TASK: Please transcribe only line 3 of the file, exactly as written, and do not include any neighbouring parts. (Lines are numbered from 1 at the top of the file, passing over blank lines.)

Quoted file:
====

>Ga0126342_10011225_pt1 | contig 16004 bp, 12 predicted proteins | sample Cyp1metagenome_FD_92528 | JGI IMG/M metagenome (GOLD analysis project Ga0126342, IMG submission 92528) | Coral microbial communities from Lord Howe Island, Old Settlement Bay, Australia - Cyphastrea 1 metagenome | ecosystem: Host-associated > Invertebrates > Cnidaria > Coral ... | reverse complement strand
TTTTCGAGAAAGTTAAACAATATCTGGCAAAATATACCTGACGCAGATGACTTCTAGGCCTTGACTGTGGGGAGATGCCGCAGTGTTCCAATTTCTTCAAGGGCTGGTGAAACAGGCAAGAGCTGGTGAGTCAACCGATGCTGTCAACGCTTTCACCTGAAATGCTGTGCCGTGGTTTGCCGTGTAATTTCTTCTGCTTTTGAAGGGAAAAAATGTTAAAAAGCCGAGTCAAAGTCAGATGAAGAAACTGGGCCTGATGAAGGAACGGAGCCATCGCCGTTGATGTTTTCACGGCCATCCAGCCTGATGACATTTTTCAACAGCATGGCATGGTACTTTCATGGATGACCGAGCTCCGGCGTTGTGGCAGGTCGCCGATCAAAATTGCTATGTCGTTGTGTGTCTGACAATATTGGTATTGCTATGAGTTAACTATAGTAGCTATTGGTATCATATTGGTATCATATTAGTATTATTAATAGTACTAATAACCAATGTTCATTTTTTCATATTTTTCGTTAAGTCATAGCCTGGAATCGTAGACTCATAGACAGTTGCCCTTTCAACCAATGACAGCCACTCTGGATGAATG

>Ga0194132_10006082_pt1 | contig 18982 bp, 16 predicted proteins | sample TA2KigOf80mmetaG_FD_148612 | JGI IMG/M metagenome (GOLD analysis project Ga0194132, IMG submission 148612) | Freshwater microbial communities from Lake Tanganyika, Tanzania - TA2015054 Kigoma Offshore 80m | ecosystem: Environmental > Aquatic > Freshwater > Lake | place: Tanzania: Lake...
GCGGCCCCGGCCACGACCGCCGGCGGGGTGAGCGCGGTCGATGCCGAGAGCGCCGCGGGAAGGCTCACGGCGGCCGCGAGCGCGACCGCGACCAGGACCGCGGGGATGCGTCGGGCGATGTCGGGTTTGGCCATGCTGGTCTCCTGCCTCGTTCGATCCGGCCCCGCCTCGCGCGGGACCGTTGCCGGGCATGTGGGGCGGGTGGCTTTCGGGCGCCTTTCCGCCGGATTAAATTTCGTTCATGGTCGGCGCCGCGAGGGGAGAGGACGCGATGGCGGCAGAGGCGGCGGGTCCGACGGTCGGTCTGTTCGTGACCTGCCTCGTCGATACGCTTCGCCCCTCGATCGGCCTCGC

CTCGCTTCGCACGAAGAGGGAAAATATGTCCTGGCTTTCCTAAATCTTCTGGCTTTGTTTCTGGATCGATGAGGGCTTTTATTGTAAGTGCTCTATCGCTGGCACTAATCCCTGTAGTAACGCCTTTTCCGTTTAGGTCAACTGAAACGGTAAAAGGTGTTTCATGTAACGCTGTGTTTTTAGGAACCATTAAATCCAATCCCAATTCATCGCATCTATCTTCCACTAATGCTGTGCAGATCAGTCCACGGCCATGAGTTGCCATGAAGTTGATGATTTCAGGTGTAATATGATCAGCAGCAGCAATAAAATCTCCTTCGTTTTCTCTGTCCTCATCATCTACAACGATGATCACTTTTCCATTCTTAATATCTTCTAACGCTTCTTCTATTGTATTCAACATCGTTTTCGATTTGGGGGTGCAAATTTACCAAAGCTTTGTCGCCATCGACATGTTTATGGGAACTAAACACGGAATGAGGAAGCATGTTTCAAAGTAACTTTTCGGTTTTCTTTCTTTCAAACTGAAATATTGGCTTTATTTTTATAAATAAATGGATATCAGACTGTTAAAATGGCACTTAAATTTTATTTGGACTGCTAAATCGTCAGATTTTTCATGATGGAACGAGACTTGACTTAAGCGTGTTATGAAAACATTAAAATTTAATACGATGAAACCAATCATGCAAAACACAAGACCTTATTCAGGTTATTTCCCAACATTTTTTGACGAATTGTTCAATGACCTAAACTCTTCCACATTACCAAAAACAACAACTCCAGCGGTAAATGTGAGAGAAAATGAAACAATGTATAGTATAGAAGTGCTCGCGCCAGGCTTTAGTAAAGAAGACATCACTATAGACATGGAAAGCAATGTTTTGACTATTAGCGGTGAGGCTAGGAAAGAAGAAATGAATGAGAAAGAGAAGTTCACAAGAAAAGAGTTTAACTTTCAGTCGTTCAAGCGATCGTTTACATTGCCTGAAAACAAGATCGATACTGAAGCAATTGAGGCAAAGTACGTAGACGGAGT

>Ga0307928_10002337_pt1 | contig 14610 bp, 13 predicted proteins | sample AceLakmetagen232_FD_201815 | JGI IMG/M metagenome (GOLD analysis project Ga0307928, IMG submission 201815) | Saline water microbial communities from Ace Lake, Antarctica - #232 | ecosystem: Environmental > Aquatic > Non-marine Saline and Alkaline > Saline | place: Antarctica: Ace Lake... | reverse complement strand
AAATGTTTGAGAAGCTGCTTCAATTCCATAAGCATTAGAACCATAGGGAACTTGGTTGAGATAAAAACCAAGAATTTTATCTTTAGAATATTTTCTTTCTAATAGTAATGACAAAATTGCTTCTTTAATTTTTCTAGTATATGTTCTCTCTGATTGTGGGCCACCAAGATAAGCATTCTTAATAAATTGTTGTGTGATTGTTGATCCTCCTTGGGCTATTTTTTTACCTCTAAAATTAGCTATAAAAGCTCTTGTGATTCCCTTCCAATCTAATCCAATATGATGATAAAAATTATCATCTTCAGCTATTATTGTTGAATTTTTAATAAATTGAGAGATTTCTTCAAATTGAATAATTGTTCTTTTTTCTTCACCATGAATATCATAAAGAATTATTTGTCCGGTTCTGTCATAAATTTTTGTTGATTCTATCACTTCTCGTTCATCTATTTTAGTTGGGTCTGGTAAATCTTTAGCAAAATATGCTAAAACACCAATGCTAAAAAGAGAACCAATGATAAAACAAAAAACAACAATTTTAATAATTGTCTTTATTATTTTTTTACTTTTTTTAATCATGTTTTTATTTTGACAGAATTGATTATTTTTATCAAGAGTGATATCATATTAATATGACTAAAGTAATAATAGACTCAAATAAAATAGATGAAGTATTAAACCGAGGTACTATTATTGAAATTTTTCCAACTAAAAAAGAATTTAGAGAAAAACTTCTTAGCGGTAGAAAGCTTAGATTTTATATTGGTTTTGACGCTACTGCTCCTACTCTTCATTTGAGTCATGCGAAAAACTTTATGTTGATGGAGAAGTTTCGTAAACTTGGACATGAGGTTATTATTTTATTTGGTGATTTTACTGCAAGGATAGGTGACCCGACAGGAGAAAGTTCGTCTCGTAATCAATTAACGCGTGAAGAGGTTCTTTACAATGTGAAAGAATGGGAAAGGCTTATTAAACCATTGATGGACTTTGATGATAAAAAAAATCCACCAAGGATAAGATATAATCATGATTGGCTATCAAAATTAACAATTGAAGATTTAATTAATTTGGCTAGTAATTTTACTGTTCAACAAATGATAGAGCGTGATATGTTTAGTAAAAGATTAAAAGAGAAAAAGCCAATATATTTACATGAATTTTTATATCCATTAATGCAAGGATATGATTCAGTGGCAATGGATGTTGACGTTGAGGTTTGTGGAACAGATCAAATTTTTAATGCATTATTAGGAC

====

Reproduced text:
>Ga0194132_10006082_pt1 | contig 18982 bp, 16 predicted proteins | sample TA2KigOf80mmetaG_FD_148612 | JGI IMG/M metagenome (GOLD analysis project Ga0194132, IMG submission 148612) | Freshwater microbial communities from Lake Tanganyika, Tanzania - TA2015054 Kigoma Offshore 80m | ecosystem: Environmental > Aquatic > Freshwater > Lake | place: Tanzania: Lake...